1. Do some homework - absorb the experiences of the oppressed from the mouths and pens of the oppressed. Not just the stories but also the ideas. Immerse yourself in the thought process of those for whom racism is a real and painful part of everyday life. Try to reach out with your heart as well as your brain.

  2. Don’t be defensive - In a conversation about race, there will be many things said that will rub White people the wrong way. In fact, I’m pretty sure I said one in the 1st paragraph. Instead of being upset about it, try and figure out why that Black person (in this case me) said what he said, and what he might mean. What research will you need to do in order to find the answers? What is he saying behind his words? What can I learn and take responsibility for in what he’s saying?

  3. Admit your privilege - Privilege has become a dirty word but all it means is that regardless of whether you are involved in the active oppression of Black people, there are ways in which you benefit from being White. Some of those ways are small, some are big, but they do exist. Be cognizant of that and willing to admit its truth. Here’s a helpful article - https://www.huffingtonpost.com/entry/what-i-said-when-my-white-friend-asked-for-my-black_us_578c0770e4b0b107a2415b89

  4. Listen and believe - Don’t just hear the oppressed. Believe them. Esteem their analysis of racism as better than your own, as I think Paul would say. Put your ego to the side. Put your perspective to the side. See life as they see it. It just might be possible that their vantage point allows them to see things that you don’t see. (If your first thought after that sentence was, “But my vantage point allows me to see things that they don’t see,” then you’re on the wrong track.)

I could say more, but like I said, this work is exhausting. I hope you prayerfully consider what I’ve written here. I think these are good first steps in the process. I know White people who do this work painstakingly, checking themselves and correcting themselves along the way. I don’t doubt that it’s difficult as I have to engage in it myself in the areas of life where I hold privilege (specifically gender and sexuality), but I find the process worth it.

God Bless,


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only a mea culpa would suffice as appropriate behavior…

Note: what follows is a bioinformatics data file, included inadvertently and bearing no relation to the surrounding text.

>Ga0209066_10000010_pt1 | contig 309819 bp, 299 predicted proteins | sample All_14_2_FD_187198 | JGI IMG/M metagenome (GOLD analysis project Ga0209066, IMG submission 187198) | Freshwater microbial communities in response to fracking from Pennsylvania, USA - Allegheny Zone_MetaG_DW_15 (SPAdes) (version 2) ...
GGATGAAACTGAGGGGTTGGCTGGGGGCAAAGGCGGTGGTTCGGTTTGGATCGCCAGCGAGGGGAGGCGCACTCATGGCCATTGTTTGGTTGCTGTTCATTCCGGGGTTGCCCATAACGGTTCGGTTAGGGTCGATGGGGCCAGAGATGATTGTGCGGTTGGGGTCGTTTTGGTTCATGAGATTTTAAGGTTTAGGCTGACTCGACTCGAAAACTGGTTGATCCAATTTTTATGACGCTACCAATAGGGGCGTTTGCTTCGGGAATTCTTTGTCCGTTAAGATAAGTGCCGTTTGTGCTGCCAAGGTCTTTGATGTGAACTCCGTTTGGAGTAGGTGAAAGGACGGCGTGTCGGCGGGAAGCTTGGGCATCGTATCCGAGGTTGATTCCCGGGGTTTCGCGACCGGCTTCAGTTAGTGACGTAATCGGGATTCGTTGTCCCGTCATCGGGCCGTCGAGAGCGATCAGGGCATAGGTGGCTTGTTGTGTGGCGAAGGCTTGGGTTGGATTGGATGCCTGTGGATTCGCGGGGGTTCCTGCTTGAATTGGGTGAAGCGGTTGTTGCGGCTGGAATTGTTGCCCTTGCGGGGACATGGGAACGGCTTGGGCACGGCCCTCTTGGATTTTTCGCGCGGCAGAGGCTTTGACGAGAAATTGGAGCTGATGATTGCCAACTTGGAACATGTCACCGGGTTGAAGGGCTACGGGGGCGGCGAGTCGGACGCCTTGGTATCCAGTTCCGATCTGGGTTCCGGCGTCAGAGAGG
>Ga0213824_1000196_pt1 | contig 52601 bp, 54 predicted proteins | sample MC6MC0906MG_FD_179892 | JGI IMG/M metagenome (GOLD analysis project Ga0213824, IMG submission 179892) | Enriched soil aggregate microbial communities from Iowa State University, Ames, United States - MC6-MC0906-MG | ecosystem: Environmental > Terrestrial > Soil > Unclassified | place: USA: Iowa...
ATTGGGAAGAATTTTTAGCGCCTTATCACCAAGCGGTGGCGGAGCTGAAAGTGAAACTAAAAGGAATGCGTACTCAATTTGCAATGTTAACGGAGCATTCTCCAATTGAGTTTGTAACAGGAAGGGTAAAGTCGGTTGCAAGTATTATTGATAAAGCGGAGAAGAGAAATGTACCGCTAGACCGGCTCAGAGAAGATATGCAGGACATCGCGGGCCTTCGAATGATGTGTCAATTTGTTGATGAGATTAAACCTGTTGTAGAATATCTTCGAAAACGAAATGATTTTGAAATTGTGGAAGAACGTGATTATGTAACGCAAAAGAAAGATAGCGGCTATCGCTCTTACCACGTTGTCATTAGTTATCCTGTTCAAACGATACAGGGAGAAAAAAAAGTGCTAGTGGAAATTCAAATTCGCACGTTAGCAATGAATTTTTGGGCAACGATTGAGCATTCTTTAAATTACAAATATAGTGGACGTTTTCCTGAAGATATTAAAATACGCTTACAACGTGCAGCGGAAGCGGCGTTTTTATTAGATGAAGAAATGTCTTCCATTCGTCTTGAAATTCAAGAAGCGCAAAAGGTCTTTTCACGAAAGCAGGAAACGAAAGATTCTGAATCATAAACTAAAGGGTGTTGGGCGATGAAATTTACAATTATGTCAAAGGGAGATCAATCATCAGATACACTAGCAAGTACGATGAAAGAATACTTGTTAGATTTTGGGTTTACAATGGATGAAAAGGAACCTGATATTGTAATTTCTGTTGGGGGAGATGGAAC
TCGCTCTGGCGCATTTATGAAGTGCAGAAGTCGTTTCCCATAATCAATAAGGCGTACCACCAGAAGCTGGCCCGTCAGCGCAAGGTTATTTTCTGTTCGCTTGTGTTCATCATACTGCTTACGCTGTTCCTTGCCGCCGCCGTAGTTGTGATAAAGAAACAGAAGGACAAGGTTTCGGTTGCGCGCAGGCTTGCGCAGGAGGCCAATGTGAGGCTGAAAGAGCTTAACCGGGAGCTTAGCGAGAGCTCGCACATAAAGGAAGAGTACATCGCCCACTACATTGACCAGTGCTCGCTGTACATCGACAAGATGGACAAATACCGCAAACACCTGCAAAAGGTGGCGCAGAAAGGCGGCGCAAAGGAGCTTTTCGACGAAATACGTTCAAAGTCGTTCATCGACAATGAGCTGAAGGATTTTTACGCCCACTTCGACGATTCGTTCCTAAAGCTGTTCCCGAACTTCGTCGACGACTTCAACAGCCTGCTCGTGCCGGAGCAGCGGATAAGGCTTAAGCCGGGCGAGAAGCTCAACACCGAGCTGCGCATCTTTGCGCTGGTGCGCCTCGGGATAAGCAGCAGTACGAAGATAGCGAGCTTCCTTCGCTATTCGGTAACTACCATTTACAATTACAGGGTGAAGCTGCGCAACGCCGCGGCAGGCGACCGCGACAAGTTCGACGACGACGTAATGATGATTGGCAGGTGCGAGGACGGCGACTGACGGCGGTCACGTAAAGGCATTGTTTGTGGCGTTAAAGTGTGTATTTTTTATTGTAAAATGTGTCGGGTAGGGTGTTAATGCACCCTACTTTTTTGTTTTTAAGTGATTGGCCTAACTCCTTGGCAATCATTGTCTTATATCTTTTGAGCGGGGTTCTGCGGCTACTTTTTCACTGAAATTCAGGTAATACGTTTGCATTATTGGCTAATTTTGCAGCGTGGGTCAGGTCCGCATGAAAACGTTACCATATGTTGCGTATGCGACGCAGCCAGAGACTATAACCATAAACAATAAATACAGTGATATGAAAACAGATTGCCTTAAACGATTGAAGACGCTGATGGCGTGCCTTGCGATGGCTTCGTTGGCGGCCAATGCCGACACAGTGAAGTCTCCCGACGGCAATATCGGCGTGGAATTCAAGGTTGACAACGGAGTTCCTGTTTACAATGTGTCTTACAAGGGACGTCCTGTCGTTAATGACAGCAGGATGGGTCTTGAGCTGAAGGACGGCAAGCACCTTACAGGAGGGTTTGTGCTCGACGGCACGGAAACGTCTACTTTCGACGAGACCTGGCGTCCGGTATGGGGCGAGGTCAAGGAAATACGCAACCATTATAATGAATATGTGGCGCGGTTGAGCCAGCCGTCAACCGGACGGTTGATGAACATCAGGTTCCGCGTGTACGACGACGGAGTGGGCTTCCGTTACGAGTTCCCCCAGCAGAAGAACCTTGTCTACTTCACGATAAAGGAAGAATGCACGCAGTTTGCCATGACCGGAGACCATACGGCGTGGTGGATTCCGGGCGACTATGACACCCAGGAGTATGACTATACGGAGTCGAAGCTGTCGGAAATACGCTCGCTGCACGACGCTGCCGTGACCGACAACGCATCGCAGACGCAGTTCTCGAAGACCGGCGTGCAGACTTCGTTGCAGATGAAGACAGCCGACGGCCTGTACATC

So here is what I did: .

  1. I read in part Ta-Nehisi Coates’: “The Case for Reparations”, Coates is an excellent writer (I have read some of his columns before, but found them rather biased, and even racist. This was a well written well reasoned essay) who makes a good case, but paints a pretty dark picture of America, And in his assessment of previous reparations, fails to mention the most significant one, that laid on Germany after WWI that lead to the rise of Hitler. German resentment brought the Nazi revolution.

Here is another quote from his piece: "The Early America economy was built on slave labor."
This is partially true. But there was a part of it that was not. And many early Americas opposed slavery.
It is just not a fact that all whites were or are guilty of such things, then or now.

  1. I read the link to the post on white privilege.

I admit my white privilege; there are advantages to being white However,I don’t feel I have to apologize for it. I recognize that I have something that my tenants, for instance, do not have. Instead of walking around with my head down as if I am guilty, I treat them with the kindness and respect that I know they do not get elsewhere, etc.

I considered giving some homework etc., but such an act by a white man would be considered, you know, insensitive.

You actually did not get the thrust of my first post. It had nothing to with race, but life experience, something another cannot really fully enter.

I had a hard time with the post I just wrote last noc. And it was not enough

Coates description of the terrible tribulations of blacks during and after slavery is almost beyond description. A horrible episode in American history. A dark blot. And the link about white privilege notes that slights continue to this day, though nothing like the past.

So, I think the last post was too glib, with not enough depth.

I would say a few more things but will wait to think a bit more on the matter.